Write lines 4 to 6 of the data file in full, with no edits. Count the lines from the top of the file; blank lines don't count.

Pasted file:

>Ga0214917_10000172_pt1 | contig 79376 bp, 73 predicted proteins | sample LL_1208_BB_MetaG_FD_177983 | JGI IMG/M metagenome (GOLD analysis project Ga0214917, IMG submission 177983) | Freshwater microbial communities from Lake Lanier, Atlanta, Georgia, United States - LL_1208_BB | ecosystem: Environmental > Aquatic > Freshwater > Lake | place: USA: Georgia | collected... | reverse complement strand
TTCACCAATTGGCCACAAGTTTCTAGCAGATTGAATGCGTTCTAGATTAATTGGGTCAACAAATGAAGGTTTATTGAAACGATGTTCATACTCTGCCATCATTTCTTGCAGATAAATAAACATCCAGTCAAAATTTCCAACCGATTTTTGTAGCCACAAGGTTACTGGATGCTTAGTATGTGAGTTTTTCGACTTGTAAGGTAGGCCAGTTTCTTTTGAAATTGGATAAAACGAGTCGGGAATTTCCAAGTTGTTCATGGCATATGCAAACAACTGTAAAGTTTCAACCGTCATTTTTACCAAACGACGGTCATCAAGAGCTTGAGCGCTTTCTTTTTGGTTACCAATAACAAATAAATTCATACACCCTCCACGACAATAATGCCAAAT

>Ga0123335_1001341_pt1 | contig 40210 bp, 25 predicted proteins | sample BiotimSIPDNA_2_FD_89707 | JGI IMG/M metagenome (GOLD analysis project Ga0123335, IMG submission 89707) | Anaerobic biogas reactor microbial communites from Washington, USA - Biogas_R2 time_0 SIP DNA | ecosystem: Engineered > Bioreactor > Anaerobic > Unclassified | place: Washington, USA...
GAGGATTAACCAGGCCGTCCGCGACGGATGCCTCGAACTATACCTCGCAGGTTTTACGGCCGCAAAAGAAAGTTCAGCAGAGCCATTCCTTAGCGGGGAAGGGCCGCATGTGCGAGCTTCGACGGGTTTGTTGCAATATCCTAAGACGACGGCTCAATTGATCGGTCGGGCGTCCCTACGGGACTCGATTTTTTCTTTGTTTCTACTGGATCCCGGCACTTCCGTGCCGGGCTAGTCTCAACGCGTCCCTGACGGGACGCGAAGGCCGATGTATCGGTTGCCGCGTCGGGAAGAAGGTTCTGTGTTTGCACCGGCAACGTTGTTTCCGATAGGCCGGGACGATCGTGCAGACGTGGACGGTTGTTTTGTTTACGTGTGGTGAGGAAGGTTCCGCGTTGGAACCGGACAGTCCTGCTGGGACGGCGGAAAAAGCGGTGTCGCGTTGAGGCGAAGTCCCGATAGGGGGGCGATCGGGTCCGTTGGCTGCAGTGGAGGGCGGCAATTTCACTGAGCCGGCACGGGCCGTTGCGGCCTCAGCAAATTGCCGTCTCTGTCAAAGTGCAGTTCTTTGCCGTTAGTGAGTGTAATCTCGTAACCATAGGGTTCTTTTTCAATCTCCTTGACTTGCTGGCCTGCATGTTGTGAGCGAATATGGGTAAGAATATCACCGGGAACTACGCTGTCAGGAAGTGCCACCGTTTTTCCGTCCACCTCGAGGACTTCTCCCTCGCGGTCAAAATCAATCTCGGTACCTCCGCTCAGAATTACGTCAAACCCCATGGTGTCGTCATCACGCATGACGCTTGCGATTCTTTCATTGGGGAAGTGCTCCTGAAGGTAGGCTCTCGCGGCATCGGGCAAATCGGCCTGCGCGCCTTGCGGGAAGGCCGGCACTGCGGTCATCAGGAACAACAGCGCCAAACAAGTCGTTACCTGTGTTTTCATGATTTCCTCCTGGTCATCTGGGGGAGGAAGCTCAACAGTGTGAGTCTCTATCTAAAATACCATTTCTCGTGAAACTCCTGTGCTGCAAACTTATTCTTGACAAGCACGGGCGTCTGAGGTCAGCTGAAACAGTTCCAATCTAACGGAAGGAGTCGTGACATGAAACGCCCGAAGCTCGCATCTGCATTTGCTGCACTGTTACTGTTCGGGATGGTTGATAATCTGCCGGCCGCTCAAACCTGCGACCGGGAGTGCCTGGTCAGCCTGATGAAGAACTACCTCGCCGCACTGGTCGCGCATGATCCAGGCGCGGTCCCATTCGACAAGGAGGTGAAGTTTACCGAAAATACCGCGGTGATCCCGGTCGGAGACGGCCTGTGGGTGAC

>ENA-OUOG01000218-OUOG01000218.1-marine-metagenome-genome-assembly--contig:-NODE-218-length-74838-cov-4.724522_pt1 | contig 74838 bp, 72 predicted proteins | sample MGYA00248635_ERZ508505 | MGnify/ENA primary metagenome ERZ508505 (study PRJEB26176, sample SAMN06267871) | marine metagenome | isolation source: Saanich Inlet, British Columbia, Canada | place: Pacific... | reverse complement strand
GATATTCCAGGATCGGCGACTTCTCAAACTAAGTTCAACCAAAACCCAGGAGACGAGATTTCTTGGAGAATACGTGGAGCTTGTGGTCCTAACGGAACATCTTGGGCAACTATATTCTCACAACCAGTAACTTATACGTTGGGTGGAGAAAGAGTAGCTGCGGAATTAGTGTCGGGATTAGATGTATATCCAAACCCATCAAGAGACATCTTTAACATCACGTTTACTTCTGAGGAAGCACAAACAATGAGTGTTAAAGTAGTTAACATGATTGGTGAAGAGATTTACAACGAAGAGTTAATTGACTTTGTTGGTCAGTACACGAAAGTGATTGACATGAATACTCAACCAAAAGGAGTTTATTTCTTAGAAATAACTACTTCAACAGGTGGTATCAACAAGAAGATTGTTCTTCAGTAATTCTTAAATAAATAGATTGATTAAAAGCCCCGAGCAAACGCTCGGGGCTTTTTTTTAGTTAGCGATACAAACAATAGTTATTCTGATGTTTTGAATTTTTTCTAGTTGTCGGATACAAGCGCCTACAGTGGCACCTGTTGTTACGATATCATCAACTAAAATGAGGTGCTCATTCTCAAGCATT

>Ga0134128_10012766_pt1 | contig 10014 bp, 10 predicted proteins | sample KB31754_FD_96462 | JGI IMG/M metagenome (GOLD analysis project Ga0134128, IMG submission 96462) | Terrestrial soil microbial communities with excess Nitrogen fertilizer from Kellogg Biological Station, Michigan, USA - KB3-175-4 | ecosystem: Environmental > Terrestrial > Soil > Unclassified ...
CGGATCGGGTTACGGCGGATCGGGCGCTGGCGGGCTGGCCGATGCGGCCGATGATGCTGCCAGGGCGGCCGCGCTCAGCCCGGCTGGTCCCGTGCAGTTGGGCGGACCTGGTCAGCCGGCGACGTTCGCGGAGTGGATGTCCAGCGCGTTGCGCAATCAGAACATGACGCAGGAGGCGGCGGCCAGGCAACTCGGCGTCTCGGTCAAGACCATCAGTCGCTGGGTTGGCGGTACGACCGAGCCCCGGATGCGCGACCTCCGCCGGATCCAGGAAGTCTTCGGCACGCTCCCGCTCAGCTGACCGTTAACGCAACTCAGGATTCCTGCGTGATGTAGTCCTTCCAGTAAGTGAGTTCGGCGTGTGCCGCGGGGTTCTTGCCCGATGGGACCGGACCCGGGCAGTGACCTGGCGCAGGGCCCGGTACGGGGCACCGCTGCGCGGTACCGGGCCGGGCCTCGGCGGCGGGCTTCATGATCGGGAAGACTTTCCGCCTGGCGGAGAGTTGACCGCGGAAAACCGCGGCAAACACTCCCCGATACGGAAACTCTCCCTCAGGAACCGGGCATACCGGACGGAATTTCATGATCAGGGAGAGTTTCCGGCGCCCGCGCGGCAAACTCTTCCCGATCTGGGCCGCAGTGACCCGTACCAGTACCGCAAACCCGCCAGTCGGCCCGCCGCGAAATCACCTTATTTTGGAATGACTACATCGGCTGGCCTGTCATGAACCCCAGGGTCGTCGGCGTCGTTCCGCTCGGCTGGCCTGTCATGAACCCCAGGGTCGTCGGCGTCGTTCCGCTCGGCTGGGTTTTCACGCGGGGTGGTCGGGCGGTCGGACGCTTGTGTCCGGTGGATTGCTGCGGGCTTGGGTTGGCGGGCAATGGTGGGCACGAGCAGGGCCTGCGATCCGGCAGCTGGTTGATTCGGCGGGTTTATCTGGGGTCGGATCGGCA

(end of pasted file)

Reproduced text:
GAGGATTAACCAGGCCGTCCGCGACGGATGCCTCGAACTATACCTCGCAGGTTTTACGGCCGCAAAAGAAAGTTCAGCAGAGCCATTCCTTAGCGGGGAAGGGCCGCATGTGCGAGCTTCGACGGGTTTGTTGCAATATCCTAAGACGACGGCTCAATTGATCGGTCGGGCGTCCCTACGGGACTCGATTTTTTCTTTGTTTCTACTGGATCCCGGCACTTCCGTGCCGGGCTAGTCTCAACGCGTCCCTGACGGGACGCGAAGGCCGATGTATCGGTTGCCGCGTCGGGAAGAAGGTTCTGTGTTTGCACCGGCAACGTTGTTTCCGATAGGCCGGGACGATCGTGCAGACGTGGACGGTTGTTTTGTTTACGTGTGGTGAGGAAGGTTCCGCGTTGGAACCGGACAGTCCTGCTGGGACGGCGGAAAAAGCGGTGTCGCGTTGAGGCGAAGTCCCGATAGGGGGGCGATCGGGTCCGTTGGCTGCAGTGGAGGGCGGCAATTTCACTGAGCCGGCACGGGCCGTTGCGGCCTCAGCAAATTGCCGTCTCTGTCAAAGTGCAGTTCTTTGCCGTTAGTGAGTGTAATCTCGTAACCATAGGGTTCTTTTTCAATCTCCTTGACTTGCTGGCCTGCATGTTGTGAGCGAATATGGGTAAGAATATCACCGGGAACTACGCTGTCAGGAAGTGCCACCGTTTTTCCGTCCACCTCGAGGACTTCTCCCTCGCGGTCAAAATCAATCTCGGTACCTCCGCTCAGAATTACGTCAAACCCCATGGTGTCGTCATCACGCATGACGCTTGCGATTCTTTCATTGGGGAAGTGCTCCTGAAGGTAGGCTCTCGCGGCATCGGGCAAATCGGCCTGCGCGCCTTGCGGGAAGGCCGGCACTGCGGTCATCAGGAACAACAGCGCCAAACAAGTCGTTACCTGTGTTTTCATGATTTCCTCCTGGTCATCTGGGGGAGGAAGCTCAACAGTGTGAGTCTCTATCTAAAATACCATTTCTCGTGAAACTCCTGTGCTGCAAACTTATTCTTGACAAGCACGGGCGTCTGAGGTCAGCTGAAACAGTTCCAATCTAACGGAAGGAGTCGTGACATGAAACGCCCGAAGCTCGCATCTGCATTTGCTGCACTGTTACTGTTCGGGATGGTTGATAATCTGCCGGCCGCTCAAACCTGCGACCGGGAGTGCCTGGTCAGCCTGATGAAGAACTACCTCGCCGCACTGGTCGCGCATGATCCAGGCGCGGTCCCATTCGACAAGGAGGTGAAGTTTACCGAAAATACCGCGGTGATCCCGGTCGGAGACGGCCTGTGGGTGAC

>ENA-OUOG01000218-OUOG01000218.1-marine-metagenome-genome-assembly--contig:-NODE-218-length-74838-cov-4.724522_pt1 | contig 74838 bp, 72 predicted proteins | sample MGYA00248635_ERZ508505 | MGnify/ENA primary metagenome ERZ508505 (study PRJEB26176, sample SAMN06267871) | marine metagenome | isolation source: Saanich Inlet, British Columbia, Canada | place: Pacific... | reverse complement strand
GATATTCCAGGATCGGCGACTTCTCAAACTAAGTTCAACCAAAACCCAGGAGACGAGATTTCTTGGAGAATACGTGGAGCTTGTGGTCCTAACGGAACATCTTGGGCAACTATATTCTCACAACCAGTAACTTATACGTTGGGTGGAGAAAGAGTAGCTGCGGAATTAGTGTCGGGATTAGATGTATATCCAAACCCATCAAGAGACATCTTTAACATCACGTTTACTTCTGAGGAAGCACAAACAATGAGTGTTAAAGTAGTTAACATGATTGGTGAAGAGATTTACAACGAAGAGTTAATTGACTTTGTTGGTCAGTACACGAAAGTGATTGACATGAATACTCAACCAAAAGGAGTTTATTTCTTAGAAATAACTACTTCAACAGGTGGTATCAACAAGAAGATTGTTCTTCAGTAATTCTTAAATAAATAGATTGATTAAAAGCCCCGAGCAAACGCTCGGGGCTTTTTTTTAGTTAGCGATACAAACAATAGTTATTCTGATGTTTTGAATTTTTTCTAGTTGTCGGATACAAGCGCCTACAGTGGCACCTGTTGTTACGATATCATCAACTAAAATGAGGTGCTCATTCTCAAGCATT